For guidance in critically appraising and analyzing the sources for your bibliography, see How to Critically Analyze Information Sources. For information on the author's background and views, ask at the reference desk for help finding appropriate biographical reference materials and book review sources.


Choosing the Correct Citation Style

Check with your instructor to find out which style is preferred for your class. Online citation guides for both the Modern Language Association (MLA) and the American Psychological Association (APA) styles are linked from the Library's Citation Management page.


Sample Annotated Bibliography Entries

The following example uses APA style (Publication Manual of the American Psychological Association, 6th edition, 2010) for the journal citation:

Waite, L. J., Goldschneider, F. K., & Witsberger, C. (1986). Nonfamily living and the erosion of traditional family orientations among young adults. American Sociological Review, 51, 541-554.
The authors, researchers at the Rand Corporation and Brown University, use data from the National Longitudinal Surveys of Young Women and Young Men to test their hypothesis that nonfamily living by young adults alters their attitudes, values, plans, and expectations, moving them away from their belief in traditional sex roles. They find their hypothesis strongly supported in young females, while the effects were fewer in studies of young males. Increasing the time away from parents before marrying increased individualism, self-sufficiency, and changes in attitudes about families. In contrast, an earlier study by Williams cited below shows no significant gender differences in sex role attitudes as a result of nonfamily living.

This example uses MLA style (MLA Handbook, 8th edition, 2016) for the journal citation:

Waite, Linda J., et al. "Nonfamily Living and the Erosion of Traditional Family Orientations Among Young Adults." American Sociological Review, vol. 51, no. 4, 1986, pp. 541-554.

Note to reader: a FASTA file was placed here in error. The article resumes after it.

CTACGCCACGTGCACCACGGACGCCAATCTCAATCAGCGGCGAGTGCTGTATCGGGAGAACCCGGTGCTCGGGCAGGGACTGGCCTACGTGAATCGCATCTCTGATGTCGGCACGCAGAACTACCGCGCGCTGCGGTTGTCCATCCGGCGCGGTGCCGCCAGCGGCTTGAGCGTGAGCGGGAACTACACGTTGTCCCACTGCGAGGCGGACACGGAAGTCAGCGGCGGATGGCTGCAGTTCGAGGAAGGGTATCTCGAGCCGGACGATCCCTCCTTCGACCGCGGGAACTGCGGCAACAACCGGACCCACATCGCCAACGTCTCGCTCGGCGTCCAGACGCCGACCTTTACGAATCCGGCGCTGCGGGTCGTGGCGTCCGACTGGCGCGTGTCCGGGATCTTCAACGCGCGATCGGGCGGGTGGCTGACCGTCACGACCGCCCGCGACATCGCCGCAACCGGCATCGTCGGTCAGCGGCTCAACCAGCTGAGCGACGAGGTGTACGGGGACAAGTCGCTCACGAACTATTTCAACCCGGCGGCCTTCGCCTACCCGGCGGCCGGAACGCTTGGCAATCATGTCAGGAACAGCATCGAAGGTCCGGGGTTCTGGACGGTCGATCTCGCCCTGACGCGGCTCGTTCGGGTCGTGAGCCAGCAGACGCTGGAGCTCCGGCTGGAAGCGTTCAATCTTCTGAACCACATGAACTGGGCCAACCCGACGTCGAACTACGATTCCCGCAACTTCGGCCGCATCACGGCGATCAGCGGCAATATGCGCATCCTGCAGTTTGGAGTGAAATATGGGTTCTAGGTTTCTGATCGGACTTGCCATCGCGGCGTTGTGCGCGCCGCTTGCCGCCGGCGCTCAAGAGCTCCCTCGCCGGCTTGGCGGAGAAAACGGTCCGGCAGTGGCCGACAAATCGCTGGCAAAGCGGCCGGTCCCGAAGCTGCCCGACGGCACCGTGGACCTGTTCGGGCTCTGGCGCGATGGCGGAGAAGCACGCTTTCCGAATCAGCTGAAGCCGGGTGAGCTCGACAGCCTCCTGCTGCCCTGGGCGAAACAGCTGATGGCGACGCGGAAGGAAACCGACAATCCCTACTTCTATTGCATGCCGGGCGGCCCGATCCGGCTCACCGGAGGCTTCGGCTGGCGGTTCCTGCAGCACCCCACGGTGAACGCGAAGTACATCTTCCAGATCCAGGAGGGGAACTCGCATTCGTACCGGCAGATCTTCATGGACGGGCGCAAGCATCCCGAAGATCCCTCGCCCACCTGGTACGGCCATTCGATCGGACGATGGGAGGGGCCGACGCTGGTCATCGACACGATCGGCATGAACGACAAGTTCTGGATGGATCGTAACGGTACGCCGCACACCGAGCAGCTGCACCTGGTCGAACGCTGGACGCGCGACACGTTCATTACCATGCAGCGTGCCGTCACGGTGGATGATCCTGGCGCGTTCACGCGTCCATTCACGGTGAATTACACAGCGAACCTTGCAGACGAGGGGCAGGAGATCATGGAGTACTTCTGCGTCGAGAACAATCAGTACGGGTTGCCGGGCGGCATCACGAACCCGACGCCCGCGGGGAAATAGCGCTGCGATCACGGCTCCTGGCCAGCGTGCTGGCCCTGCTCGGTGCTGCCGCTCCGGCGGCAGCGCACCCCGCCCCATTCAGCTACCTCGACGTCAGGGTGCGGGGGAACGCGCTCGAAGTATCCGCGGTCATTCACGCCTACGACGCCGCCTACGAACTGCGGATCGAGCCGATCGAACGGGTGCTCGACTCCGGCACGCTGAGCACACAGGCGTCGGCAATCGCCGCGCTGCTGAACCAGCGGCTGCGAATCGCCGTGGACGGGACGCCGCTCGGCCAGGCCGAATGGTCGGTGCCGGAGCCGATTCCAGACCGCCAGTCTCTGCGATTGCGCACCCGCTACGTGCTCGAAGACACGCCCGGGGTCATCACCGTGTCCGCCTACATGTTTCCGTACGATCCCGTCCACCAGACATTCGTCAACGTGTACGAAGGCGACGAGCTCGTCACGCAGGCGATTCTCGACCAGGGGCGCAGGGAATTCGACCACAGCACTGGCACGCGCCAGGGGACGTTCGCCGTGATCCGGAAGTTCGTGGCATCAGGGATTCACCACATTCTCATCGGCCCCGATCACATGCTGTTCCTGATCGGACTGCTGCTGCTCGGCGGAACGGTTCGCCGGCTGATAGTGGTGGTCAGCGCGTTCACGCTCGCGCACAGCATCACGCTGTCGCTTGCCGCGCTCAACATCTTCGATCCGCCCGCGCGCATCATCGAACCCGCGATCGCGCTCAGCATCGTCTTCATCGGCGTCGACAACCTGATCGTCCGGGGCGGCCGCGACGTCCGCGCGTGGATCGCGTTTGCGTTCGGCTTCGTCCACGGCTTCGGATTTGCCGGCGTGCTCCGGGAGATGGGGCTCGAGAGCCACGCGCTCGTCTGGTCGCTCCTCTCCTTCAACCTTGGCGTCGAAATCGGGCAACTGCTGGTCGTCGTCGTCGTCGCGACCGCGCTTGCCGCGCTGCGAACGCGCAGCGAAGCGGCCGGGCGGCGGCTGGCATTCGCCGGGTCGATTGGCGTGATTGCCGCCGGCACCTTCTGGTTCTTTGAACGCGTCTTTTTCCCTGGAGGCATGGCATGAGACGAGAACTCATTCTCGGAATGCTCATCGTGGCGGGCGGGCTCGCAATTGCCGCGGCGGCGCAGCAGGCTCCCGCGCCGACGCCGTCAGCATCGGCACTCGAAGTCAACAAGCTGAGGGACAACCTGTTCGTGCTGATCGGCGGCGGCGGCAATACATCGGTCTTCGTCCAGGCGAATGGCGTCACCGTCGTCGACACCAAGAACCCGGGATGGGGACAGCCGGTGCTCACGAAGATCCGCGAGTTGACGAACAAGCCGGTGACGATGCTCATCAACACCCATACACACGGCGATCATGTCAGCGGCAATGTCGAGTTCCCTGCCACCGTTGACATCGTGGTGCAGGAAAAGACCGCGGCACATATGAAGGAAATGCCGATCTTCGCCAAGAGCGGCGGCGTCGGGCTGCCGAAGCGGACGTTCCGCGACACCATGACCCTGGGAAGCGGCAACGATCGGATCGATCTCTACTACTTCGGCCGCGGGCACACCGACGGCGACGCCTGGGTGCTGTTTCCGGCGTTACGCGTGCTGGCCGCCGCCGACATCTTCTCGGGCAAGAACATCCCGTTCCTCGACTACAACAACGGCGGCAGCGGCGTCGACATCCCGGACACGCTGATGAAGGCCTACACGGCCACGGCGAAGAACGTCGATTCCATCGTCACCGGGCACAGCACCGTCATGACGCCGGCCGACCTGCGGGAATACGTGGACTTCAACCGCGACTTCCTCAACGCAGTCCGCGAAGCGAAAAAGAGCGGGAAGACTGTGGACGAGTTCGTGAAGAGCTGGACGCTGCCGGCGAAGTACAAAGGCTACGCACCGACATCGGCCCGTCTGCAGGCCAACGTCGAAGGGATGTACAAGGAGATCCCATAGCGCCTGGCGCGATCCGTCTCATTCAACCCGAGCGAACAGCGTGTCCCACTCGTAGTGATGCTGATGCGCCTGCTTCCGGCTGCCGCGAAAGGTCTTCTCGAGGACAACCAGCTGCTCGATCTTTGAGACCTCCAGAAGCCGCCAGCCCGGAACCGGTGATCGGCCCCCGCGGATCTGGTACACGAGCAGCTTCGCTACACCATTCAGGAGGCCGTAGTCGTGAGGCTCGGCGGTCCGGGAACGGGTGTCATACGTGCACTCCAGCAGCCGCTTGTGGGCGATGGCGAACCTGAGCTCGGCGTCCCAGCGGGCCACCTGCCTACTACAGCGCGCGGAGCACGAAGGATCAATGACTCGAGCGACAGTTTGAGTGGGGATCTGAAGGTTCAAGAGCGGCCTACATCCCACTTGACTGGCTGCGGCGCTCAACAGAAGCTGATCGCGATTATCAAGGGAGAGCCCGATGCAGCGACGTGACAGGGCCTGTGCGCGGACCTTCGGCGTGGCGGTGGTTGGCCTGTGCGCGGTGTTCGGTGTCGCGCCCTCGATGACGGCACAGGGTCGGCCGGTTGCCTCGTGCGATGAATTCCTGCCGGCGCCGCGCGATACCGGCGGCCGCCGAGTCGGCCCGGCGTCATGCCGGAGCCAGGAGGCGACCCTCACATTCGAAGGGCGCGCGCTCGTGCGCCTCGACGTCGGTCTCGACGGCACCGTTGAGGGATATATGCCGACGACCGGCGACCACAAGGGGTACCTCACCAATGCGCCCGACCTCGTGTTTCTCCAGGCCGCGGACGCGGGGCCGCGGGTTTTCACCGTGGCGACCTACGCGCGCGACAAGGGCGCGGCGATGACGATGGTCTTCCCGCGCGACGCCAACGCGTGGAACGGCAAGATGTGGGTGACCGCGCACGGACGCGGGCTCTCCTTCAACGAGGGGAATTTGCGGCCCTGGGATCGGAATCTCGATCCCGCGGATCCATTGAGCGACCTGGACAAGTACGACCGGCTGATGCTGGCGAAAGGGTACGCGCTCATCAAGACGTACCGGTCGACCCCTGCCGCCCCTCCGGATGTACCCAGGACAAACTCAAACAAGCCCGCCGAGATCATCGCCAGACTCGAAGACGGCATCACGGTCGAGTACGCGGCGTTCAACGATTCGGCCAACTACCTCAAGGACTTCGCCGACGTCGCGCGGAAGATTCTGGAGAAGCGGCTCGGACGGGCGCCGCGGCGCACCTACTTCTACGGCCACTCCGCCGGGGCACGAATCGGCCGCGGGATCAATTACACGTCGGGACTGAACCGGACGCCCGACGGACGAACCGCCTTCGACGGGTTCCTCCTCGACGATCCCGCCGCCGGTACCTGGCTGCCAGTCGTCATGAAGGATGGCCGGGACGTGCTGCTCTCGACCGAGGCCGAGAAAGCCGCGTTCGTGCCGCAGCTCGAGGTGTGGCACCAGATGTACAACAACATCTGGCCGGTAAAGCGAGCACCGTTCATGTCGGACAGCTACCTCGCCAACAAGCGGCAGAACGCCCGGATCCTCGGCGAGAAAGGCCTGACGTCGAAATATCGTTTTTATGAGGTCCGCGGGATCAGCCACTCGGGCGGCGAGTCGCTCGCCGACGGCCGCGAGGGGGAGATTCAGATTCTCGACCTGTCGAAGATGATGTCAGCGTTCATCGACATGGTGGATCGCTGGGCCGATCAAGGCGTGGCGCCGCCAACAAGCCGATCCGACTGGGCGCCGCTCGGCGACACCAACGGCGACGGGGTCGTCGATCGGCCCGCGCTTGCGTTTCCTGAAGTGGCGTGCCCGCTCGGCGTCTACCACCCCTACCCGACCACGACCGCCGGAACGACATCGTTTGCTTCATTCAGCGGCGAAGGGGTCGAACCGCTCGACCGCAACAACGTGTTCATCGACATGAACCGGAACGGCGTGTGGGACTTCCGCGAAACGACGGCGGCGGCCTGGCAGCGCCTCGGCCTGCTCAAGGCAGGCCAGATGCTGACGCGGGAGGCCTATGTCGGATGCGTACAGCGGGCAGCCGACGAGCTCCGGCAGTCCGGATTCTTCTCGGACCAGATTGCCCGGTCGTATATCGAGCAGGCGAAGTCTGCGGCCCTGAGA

The authors, researchers at the Rand Corporation and Brown University, use data from the National Longitudinal Surveys of Young Women and Young Men to test their hypothesis that nonfamily living by young adults alters their attitudes, values, plans, and expectations, moving them away from their belief in traditional sex roles. They find their hypothesis strongly supported in young females, while the effects were fewer in studies of young males. Increasing the time away from parents before marrying increased individualism, self-sufficiency, and changes in attitudes about families. In contrast, an earlier study by Williams cited below shows no significant gender differences in sex role attitudes as a result of nonfamily living.

The information on this page is provided with permission from:

 

Olin Library Reference
Research & Learning Services
Cornell University Library
Ithaca, NY, USA

 

Find Books in The Claremont Colleges Library and Beyond

Use the Library Search on the Library's Homepage to find books.

Finding Papers: use

SSRN (Social Science Research Network)

SSRN is a searchable online library that enables authors to post their papers and abstracts easily and free of charge. The vast majority of papers can be downloaded free of charge as well. The only exceptions are papers whose copyright is held by third parties that request a download fee. SSRN provides a space for a variety of content types to be accessed beyond the traditional research article, including gray literature, book reviews, multimedia files, and datasets.

ICPSR (Inter-university Consortium for Political and Social Research) ICPSR maintains and provides access to a vast archive of social science data for research and instruction (over 14,000 discrete studies/surveys with more than 65,000 datasets). Since 1963, ICPSR has offered training in quantitative methods to facilitate effective data use.

Dissertations

Graduate dissertations and theses are excellent sources for scholarship in psychology. Be advised, though, that they are not peer-reviewed.